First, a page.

‘Loss’ of the ability to eat and drink and its meaning to those close to the dying person

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58 year old man (Mike) attended hospital clinic with wife (Carol) for results of CT scan - had been referred by GP for enlarged liver- increased LFTs and feeling unwell - only 2 weeks since initial visit to GP - Consultant has called the palliative care clinical nurse specialist to assess whilst at the clinic and refer to local hospice...she arrives in the quiet room within the clinic - the clinic nurse had given them a cup of tea..they have been waiting about 10 minutes

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Use of name, not assuming first name appropriate
Adopting the SPIKES model -
P ESTABLISHING THE PERCEPTION
E Empathy

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Common that not all information is remembered in the same way or understood by two people - the CNS is assessing all the time what their understanding is of this critical situation and trying to meet both needs whilst the patient is the priority Dilemma for the CNS - as the wife is asking a question that the patient may not have thought about or may not want to know the answer too

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Empathy, listening to the patient and assessing their different perspectives on the situation- and appreciating the consequences of not gently providing honest information.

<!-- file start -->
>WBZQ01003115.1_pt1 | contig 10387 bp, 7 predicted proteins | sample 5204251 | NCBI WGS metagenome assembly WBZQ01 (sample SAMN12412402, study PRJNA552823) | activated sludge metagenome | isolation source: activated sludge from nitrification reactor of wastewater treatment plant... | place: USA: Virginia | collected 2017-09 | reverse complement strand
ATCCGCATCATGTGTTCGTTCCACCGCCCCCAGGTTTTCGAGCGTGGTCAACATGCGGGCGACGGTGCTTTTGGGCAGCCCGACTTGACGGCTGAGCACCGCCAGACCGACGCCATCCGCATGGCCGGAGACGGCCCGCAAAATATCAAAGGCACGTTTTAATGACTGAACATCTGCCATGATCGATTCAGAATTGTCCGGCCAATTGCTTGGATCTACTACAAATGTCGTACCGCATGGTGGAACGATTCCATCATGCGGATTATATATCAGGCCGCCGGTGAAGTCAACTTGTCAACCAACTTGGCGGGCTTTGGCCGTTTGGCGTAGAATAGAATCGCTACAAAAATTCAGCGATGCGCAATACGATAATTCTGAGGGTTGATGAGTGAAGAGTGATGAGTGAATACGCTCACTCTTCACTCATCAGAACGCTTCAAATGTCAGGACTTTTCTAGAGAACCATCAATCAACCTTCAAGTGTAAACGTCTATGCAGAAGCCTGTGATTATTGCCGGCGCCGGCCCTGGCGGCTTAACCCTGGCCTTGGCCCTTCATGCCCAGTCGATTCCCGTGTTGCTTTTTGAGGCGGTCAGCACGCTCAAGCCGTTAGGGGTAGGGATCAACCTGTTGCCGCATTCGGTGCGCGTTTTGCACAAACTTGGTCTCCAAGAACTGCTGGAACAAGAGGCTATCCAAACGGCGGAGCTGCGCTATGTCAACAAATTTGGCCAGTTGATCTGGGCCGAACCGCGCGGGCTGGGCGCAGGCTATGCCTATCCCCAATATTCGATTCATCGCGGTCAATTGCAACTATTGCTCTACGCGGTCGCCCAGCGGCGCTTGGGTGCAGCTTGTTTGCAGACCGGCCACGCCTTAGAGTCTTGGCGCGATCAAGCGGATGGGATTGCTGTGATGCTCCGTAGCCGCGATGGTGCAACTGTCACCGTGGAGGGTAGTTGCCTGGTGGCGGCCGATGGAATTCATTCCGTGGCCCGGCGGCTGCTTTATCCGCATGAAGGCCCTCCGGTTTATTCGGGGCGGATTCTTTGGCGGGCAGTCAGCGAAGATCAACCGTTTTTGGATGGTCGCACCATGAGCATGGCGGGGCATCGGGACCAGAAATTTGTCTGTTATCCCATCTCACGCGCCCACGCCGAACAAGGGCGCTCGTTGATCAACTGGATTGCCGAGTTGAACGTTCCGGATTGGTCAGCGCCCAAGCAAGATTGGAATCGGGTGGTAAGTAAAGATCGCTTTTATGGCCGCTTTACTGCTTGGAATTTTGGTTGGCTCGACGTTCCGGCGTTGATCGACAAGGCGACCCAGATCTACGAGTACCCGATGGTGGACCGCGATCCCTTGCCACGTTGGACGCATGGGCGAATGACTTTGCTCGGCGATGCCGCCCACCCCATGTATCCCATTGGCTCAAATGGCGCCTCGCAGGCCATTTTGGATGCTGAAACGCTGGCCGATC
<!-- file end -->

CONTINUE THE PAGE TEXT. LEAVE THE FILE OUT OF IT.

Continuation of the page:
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Empathy, summarising CNS understanding - useful phrase is "sounds like" when clarifying you have understood what has been said or referring to the impact of illness. Use of simple language

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Honest explanation of what to expect - clear plan
Families often get distressed at their loved one not eating - often causes conflict ( Bazian)

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Common that family members do not understand the reduced need or desire for food (Bazian report)

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Practical information is so helpful - show 7P's

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Reflection from survey "...continue to see it as an immense privilege to care for patients and their families at the end of life." ID 6383
Ensuring that they have a contact number to ask any questions that arise before the next appointment

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Overall Reflection
Challenging but common scenario for a CNS - this scenario demonstrates a supportive approach to what will probably have been a devastating communication re the results- "picking up the pieces" - the impact of this news on them and their family is overwhelming and may just be beyond comprehension - in that immediate aftermath of being told - their thoughts will be

When people are bereaved often the first story they tell is about the illness of their loved one or the events leading up to their death.

In the introduction to his book Love and Loss, Colin Murray Parkes writes that when the death of a loved is predicted we can grieve for their loss before it happens. He goes on to describe however that there is an important difference between the grief that comes before and that which follows death, observing that the grief which precedes loss intensifies the attachment and greater preoccupation that the relative has with the person who is dying.

Recognise the grief that comes before death.